Business News Week In Five

The music business week in five – 27 Apr 2012

By | Published on Friday 27 April 2012

Chris Cooke

So, I spent a big chunk of this week putting The Great Escape convention programme to press, and yesterday as I signed off the pages I had the first chance to go through the entire line-up in one sitting. And it is, though I say so myself, a pretty awesome programme this year, with our content partners presenting incredibly strong sessions, plus many other great speakers, interviewees, topics and parties. Next week we’ll be putting the full programme live online, so do watch this space closely. Meanwhile, let’s look back at the week just gone.

01: Warner Music scaled back its Roadrunner operations. It’s still not entirely clear how far the cutbacks will go, though the metal label’s founder Cees Wessels has departed, and in the region of 36 other staffers have also been made redundant. Most back office operations will now be handled by parent company Warner, though Roadrunner specific A&R, marketing and promotions teams seem likely to remain, despite rumours the label would be totally wound down everywhere but the US. CMU reportBillboard report

02: Sony Music announced new chiefs for Columbia Records, after the somewhat sudden departure of the UK division’s MD Mike Smith. He will be replaced by two new Co-Presidents, existing Columbia A&R Director Alison Donald and Mark Terry, formerly at Warner’s Atlantic Records and before that EMI. Both will report into Sony Music UK chief Nick Gatfield, Terry having previously worked alongside his new boss at EMI. CMU reportBillboard report

03: The European Commission sent out a new questionnaire over Universal’s EMI bid, as its competition regulators work their way through a full three-month investigation into the proposed deal. Most of the questions asked were predictable, though some were possibly more revealing. A few showed that a big concern is the dominance a combined Universal EMI will have in the classical and jazz genres. Others are trying to work out what influence the majors have over how music is presented within digital platforms. All interested parties now have a chance to respond. Meanwhile, Reuters reckons we now won’t get a resolution on this in Europe until September (originally we thought August). CMU reportReuters report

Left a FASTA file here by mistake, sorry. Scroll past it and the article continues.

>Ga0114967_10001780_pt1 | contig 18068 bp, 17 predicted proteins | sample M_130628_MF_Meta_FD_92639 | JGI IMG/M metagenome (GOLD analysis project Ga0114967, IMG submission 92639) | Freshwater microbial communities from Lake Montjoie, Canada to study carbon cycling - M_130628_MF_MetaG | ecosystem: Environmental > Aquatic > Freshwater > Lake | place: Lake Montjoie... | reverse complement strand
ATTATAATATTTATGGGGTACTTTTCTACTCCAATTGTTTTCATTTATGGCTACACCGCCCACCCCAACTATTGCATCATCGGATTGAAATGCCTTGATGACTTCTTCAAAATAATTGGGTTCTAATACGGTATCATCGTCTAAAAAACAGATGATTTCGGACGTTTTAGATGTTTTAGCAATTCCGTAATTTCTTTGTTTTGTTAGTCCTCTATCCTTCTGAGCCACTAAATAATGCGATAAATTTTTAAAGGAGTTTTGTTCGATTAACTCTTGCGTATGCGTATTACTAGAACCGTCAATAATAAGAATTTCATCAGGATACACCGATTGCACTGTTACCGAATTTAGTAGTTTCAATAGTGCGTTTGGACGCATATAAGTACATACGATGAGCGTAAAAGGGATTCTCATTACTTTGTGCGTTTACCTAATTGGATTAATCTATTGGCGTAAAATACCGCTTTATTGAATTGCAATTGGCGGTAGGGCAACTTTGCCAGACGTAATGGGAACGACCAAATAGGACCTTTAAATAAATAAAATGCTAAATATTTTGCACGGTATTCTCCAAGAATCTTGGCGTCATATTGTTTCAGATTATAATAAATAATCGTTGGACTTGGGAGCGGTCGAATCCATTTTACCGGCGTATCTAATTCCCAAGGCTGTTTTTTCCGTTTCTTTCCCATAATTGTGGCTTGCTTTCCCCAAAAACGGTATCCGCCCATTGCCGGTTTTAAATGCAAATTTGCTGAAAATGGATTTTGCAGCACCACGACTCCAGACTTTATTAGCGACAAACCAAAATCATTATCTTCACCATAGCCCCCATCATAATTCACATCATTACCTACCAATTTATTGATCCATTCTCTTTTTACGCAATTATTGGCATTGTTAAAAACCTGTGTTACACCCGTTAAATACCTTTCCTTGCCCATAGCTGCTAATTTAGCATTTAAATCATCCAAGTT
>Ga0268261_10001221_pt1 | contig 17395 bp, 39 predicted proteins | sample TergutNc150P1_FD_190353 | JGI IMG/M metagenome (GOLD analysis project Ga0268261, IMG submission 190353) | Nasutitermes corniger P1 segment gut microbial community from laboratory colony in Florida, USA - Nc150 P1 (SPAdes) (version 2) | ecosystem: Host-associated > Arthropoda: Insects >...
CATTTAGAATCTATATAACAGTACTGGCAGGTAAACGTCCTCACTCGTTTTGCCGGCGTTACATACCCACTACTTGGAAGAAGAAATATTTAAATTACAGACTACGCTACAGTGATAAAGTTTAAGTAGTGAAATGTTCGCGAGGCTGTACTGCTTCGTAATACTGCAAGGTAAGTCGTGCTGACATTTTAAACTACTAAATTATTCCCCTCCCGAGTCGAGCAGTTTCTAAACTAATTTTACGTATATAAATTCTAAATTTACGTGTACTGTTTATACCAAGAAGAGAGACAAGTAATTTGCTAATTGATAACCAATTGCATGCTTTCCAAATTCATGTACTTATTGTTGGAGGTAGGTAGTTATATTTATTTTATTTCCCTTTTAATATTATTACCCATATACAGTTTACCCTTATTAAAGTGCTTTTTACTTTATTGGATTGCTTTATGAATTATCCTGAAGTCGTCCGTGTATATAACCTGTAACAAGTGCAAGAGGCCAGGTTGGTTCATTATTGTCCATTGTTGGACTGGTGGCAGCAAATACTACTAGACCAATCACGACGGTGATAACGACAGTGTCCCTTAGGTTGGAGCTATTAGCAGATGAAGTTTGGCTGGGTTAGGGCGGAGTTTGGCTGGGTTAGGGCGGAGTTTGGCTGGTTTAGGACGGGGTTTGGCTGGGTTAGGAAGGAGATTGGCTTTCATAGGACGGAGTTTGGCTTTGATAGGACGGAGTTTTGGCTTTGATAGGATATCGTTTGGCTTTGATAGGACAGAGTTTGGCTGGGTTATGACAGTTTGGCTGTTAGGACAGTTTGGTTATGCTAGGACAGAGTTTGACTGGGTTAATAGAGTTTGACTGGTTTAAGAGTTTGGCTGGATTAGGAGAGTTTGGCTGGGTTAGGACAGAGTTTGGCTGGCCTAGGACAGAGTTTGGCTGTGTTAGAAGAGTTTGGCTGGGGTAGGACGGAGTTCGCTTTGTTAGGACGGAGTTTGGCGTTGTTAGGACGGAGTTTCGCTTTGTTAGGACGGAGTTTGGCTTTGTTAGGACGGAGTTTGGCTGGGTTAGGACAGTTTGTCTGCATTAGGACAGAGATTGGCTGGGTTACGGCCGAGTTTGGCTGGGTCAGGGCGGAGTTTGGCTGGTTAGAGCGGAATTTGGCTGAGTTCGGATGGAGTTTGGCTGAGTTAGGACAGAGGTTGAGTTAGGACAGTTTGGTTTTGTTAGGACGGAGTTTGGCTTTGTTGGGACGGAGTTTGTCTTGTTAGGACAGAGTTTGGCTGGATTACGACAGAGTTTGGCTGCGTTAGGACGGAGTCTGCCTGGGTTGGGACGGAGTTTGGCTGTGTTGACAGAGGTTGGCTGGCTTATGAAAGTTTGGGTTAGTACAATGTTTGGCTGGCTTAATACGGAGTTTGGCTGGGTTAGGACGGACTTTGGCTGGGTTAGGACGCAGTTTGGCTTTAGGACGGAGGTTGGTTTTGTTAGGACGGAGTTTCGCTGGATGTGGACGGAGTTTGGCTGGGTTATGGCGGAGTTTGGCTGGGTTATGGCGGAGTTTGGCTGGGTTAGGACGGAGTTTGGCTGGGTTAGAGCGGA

04: GEMA won in court against YouTube in its long running legal battle over licensing. This actually happened last Friday, in Hamburg, where a court ruled that the video site does have an obligation to ensure any songs owned by members of German publishing rights collecting society GEMA do not appear on its site if the necessary licences are not in place. YouTube generally operates under the American copyright system, whereby providing it removes unlicensed songs if and when rights owners complain, the digital operator isn’t liable for infringement, even if the site hosts unlicensed content for a time. The ruling possibly means that YouTube in Germany would have to automatically block all GEMA represented songs, unless specific publisher/songwriter permission has been obtained. Of course it would be easier for the Google-owned video site to finally agree licensing terms with GEMA, which is what the collecting society probably wants. It has been asking for higher rates thant YouTube is willing to pay. CMU reportNew York Times report

05: The Three-strikes launch was pushed back to 2014. Well, a rep from the government’s Department Of Culture Media & Sport said that that was now the target date at a conference in London. The so called graduated response system for combating file-sharing in the UK was set out in the Digital Economy Act in 2010, but is yet to go live, due to various technical issues and legal challenges. According to The Register, the DCMS’s Paul Kirkman said strike one – the enforced sending out of letters by ISPs to suspected file-sharers – is now unlikely to begin before 2014. It’s not clear whether strike two will then take another four years to organise. CMU report | The Register report

And that’s your lot, until the podcast goes live this weekend. Providing we remember to record it at some point today.

Chris Cooke
Business Editor, CMU